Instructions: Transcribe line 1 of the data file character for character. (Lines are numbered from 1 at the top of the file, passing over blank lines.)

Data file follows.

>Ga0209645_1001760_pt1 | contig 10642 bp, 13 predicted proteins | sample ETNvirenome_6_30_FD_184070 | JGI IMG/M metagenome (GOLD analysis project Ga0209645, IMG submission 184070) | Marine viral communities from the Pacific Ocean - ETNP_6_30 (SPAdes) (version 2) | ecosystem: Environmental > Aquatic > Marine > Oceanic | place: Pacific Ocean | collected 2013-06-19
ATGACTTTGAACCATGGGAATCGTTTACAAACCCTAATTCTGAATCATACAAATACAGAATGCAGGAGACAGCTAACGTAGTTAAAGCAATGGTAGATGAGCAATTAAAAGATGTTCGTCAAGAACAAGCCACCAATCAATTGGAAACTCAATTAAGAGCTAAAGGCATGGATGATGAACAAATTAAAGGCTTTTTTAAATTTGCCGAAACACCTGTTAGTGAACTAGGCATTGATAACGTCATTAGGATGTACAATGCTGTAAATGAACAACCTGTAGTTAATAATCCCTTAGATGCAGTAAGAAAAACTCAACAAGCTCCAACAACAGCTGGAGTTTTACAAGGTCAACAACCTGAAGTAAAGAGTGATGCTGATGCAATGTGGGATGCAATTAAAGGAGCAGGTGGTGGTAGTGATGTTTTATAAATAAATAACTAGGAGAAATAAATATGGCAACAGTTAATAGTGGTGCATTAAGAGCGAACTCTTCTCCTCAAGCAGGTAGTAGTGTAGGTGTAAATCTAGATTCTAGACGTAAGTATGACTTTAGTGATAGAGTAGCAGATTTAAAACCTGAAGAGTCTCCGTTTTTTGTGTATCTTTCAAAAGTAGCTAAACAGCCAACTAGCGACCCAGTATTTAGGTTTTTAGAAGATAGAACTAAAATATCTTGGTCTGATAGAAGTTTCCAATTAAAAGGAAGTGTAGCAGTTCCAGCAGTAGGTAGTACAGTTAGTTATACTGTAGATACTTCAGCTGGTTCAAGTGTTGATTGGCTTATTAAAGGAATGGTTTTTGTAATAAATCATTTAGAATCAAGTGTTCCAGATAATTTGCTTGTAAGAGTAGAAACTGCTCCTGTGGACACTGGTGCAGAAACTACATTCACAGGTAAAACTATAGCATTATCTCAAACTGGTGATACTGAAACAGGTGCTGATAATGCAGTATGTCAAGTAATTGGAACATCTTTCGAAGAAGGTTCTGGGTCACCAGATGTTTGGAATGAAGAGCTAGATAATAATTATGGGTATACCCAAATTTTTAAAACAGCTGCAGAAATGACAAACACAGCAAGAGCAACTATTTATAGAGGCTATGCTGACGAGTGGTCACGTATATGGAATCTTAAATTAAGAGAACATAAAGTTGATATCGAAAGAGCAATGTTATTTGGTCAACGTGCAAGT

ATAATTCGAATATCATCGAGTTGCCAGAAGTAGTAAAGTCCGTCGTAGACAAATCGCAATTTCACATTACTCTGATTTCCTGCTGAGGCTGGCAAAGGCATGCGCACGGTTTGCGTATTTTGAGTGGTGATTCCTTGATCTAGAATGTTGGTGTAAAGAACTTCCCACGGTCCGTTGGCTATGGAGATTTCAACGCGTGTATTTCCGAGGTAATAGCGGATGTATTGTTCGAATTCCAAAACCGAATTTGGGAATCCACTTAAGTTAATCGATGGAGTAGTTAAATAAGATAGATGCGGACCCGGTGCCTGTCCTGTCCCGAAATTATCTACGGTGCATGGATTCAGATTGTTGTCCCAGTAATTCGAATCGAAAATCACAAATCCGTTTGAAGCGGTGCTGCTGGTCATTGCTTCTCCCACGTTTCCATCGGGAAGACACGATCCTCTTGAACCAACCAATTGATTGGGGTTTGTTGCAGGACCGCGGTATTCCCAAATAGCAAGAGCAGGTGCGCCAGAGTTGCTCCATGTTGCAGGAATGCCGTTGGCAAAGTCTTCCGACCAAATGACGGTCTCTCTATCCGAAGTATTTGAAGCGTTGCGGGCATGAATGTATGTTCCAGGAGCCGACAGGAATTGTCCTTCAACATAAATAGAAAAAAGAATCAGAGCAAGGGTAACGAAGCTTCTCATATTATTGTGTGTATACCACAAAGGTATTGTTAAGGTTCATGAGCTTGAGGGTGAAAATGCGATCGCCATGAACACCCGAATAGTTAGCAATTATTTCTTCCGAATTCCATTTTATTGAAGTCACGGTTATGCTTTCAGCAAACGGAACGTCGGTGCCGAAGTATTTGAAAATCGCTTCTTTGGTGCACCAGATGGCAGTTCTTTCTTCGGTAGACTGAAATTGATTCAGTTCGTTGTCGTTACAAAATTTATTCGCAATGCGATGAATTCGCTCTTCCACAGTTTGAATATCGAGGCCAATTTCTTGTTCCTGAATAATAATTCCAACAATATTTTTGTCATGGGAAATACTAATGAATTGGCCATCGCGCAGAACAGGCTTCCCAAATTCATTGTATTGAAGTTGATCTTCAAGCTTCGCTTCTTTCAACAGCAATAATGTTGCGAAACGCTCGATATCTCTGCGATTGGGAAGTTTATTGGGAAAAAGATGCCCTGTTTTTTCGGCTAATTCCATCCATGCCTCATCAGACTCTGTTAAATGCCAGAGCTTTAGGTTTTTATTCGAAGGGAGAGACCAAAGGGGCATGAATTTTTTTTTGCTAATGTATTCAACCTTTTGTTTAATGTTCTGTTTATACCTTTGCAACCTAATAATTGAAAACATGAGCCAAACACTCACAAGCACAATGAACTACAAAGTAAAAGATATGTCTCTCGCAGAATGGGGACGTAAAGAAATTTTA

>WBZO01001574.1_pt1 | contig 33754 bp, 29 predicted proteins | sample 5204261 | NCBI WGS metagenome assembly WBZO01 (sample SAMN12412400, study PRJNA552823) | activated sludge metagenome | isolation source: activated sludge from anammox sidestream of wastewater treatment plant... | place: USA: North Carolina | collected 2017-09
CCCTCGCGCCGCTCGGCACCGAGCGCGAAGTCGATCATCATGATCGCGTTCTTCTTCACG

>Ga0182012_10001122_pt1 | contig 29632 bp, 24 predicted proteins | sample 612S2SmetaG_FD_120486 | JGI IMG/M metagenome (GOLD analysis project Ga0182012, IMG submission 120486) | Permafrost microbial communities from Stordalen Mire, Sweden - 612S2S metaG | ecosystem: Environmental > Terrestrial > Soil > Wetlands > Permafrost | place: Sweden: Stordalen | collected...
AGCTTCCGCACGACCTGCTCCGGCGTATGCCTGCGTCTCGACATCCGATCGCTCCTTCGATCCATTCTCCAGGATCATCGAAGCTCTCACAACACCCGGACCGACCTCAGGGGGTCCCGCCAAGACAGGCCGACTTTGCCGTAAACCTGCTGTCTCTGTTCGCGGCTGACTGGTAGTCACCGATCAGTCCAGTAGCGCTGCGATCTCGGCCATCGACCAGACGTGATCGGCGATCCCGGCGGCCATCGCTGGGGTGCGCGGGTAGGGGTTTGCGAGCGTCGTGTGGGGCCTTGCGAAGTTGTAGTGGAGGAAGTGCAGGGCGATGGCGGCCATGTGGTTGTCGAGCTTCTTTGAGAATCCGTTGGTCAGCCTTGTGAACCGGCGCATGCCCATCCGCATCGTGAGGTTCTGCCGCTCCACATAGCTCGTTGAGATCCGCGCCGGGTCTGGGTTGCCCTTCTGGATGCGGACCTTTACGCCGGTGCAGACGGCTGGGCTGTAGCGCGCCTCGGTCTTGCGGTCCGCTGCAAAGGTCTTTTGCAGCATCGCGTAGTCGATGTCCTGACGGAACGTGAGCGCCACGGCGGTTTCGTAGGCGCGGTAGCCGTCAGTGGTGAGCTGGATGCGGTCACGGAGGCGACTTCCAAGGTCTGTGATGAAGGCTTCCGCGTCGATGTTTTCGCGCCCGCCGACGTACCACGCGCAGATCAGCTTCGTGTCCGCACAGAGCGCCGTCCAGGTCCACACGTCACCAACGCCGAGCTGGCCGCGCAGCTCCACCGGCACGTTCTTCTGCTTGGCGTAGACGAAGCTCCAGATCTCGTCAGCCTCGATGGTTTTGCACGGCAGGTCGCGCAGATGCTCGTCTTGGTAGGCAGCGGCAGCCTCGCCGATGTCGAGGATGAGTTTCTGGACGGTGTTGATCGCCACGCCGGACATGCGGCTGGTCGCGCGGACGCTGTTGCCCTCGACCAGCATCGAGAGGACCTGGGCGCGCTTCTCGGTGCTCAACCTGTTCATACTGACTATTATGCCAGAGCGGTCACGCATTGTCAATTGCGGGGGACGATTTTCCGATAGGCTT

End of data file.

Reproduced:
>Ga0209645_1001760_pt1 | contig 10642 bp, 13 predicted proteins | sample ETNvirenome_6_30_FD_184070 | JGI IMG/M metagenome (GOLD analysis project Ga0209645, IMG submission 184070) | Marine viral communities from the Pacific Ocean - ETNP_6_30 (SPAdes) (version 2) | ecosystem: Environmental > Aquatic > Marine > Oceanic | place: Pacific Ocean | collected 2013-06-19